Colorado's Chris Stewart is second in the league with nine goals and 16 points in 11 games. (Getty Images)
Look no further than the NHL scoring race to find some of the biggest surprises in fantasy hockey – not just some of the names you see there, but also some of the names that are missing. Let’s take a gander at what’s in store for these players.
He wasn’t expected to lead the NHL in scoring by any stretch, but no points in 10 games is disappointing to say the least. Even though Dan Hamhuis, Keith Ballard and Sami Salo are all injured, Bieksa is still behind Alex Edler and Christian Ehrhoff on the power play depth chart, so his production won’t improve a whole lot. I don’t think you can expect a trade either, as the Canucks have been riddled with injuries to their blueline for several years and now that they are finally prepared to deal with it, they won’t give up that depth. They’ll work around the salary cap the way the Devils and Bruins are (two teams that were “supposed” to trade their way out of their cap jam months ago).
Expectations for the big man were lowered in fantasy circles when the Thrashers made it known they were going to play him as a defenseman. But his position doesn’t matter if he’s out there on the power play all the time, as evidenced by his seven power play points to date. Ten points in 11 games is a difficult pace to keep up, but 55 points is achievable.
This was expected to be a big year for ‘The Flash,’ as his numbers – at every level – improve with every season. Now that he’s on a one-year deal he needs to prove he’s worth a long-term contract, yet he has just two points in his past nine contests and five on the campaign. Notoriously streaky, Fleischmann could hit that hot run tomorrow, next week, or a month from now. But it’s coming. An excellent “buy low” candidate.
I don’t think New Jersey signed him to that big contract so he could go out and earn one power play point in the first 12 games. Kovalchuk’s a first round pick in most fantasy leagues, so it’s an easy assumption that his owners are all in the bottom half of their pools. He’s too good to bench – in fantasy circles anyway - yet his minus-5 is hurting more than all the other stats help. All you can do is wait it out.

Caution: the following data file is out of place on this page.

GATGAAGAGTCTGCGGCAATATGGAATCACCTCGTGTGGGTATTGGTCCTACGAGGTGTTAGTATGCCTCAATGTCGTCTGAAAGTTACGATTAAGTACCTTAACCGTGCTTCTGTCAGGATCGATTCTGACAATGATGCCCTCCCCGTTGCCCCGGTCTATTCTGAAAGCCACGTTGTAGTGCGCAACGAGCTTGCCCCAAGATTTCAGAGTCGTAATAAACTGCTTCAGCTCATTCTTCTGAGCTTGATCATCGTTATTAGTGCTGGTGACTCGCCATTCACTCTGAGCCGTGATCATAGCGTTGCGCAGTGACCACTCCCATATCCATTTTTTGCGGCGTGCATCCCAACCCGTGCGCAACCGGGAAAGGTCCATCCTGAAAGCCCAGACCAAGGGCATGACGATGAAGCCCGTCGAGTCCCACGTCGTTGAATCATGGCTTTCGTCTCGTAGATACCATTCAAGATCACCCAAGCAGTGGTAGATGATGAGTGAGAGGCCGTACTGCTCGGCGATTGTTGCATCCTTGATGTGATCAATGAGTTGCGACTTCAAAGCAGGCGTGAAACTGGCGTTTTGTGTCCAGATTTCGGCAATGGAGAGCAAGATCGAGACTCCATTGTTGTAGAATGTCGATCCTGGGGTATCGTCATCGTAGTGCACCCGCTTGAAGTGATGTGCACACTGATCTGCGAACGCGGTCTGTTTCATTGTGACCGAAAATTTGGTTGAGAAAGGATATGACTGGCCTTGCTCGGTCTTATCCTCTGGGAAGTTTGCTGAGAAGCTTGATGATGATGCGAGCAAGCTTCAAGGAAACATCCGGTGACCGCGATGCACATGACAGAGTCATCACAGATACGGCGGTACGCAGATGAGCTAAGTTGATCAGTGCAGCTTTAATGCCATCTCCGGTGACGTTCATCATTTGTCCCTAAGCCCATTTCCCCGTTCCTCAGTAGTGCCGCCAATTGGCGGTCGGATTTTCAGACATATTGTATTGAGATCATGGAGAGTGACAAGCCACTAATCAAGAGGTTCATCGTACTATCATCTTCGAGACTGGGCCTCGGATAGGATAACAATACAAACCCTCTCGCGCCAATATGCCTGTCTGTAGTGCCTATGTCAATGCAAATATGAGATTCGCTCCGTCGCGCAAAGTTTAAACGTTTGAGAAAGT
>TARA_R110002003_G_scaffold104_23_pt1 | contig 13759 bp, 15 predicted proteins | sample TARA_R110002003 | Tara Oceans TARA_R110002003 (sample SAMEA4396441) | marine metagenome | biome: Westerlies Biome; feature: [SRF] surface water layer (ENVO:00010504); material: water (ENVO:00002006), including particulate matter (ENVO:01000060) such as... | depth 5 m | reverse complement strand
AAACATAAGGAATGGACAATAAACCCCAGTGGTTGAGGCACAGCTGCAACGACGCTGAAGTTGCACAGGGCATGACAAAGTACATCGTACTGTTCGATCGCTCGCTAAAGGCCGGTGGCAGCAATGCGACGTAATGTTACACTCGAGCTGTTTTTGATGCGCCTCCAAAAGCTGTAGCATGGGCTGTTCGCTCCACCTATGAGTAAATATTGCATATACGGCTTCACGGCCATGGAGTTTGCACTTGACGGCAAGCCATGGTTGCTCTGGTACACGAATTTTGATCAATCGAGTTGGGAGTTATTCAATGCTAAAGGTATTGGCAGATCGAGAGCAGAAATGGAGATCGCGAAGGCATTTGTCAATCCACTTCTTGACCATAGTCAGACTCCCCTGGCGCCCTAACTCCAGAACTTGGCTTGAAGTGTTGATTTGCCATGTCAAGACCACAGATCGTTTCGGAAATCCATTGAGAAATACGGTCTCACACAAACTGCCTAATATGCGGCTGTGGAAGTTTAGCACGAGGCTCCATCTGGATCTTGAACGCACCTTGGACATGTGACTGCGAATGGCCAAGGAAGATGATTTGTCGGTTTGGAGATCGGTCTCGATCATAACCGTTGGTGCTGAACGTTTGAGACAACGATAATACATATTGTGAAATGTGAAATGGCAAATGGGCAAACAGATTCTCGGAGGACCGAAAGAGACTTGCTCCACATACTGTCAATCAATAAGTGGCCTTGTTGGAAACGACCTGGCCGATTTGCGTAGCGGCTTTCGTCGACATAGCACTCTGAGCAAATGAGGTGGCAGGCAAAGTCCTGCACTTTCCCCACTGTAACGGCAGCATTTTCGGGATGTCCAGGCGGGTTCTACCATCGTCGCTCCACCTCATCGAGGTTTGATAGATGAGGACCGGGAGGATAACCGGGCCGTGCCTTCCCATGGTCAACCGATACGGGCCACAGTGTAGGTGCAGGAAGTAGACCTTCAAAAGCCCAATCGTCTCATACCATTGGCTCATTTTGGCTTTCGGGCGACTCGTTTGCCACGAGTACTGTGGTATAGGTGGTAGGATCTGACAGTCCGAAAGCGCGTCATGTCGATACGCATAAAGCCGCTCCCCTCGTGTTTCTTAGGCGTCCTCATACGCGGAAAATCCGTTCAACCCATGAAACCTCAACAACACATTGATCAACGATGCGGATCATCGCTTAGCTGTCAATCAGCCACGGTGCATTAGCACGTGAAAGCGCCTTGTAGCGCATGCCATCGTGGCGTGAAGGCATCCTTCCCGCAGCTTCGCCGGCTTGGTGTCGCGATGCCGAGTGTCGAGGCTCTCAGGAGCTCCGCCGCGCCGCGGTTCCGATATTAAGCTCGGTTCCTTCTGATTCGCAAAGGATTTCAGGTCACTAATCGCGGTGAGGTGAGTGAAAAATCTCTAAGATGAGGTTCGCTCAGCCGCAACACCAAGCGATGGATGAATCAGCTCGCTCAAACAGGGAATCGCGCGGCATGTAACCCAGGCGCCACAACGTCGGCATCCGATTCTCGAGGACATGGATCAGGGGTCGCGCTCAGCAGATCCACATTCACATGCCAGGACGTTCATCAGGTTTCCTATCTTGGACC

Moving from the third line on a top team to a bottom-feeder’s top unit can often be fantasy gold and Ladd is no exception. Already with 12 points, Ladd leads the Thrashers in scoring and could very well remain there thanks to Nik Antropov’s wonky hip. That would put Ladd in the 60-point vicinity come April.
He has seven points in nine games and is second on the Panthers in scoring despite averaging a mere 10 seconds of power play time per game. Reasoner is a former offensive prospect who’s now pigeonholed as a defensive specialist thanks to injuries during his development years. So, as certain players – such as Michael Frolik – start finding the net again, Reasoner’s scoring role will fade. That being said, he should still top his career high of 34 points (set in 2005-06).
You look at what brother Chris is doing (see below) and where Anthony was drafted (25th overall in 2003) and you wonder if he is for real. He has eight points in his past eight games, but when you consider that his career high in the American League is 31 points you can’t help but wonder if he can top that at the NHL level. I would absolutely pick him up for the short term, but am still extremely reluctant to invest a long-term roster spot in him. Power forwards often take longer to develop than other forwards, but to go from being a depth player in the AHL to a productive top-six NHLer is too much of a stretch for me to swallow – for now.
I was just getting my eyes back into their sockets and readjusting my jaw upwards after watching the second half Stewart had last season when he does this: nine goals and 16 points in 11 games, good for second in the entire league in both categories. Throw in his 25 PIMs and he has been the best multi-category player to own in roto leagues so far. Is he for real? His 74 points in his last 70 regular season games tell me he’s at least a point-per-game player.
Williams has shown us he can do it. After all, he tallied 143 points in 164 games over two seasons (2005-06 and 2006-07), so it’s reasonable to think he can continue his current pace (he has 11 points in 11 games). But when you consider the fact he has missed at least 33 games in each of the past three seasons, you understand the risk you’re taking in assuming his body will hold out until April.
Darryl Dobbs’ Fantasy Pool Look is an in-depth presentation of player trends, injuries and much more as it pertains to rotisserie pool leagues. Get the edge in your league - check out the latest scoop every Tuesday and Saturday. Also, get the top 300 roto-player rankings on the first of every month in THN’s Fantasy section.
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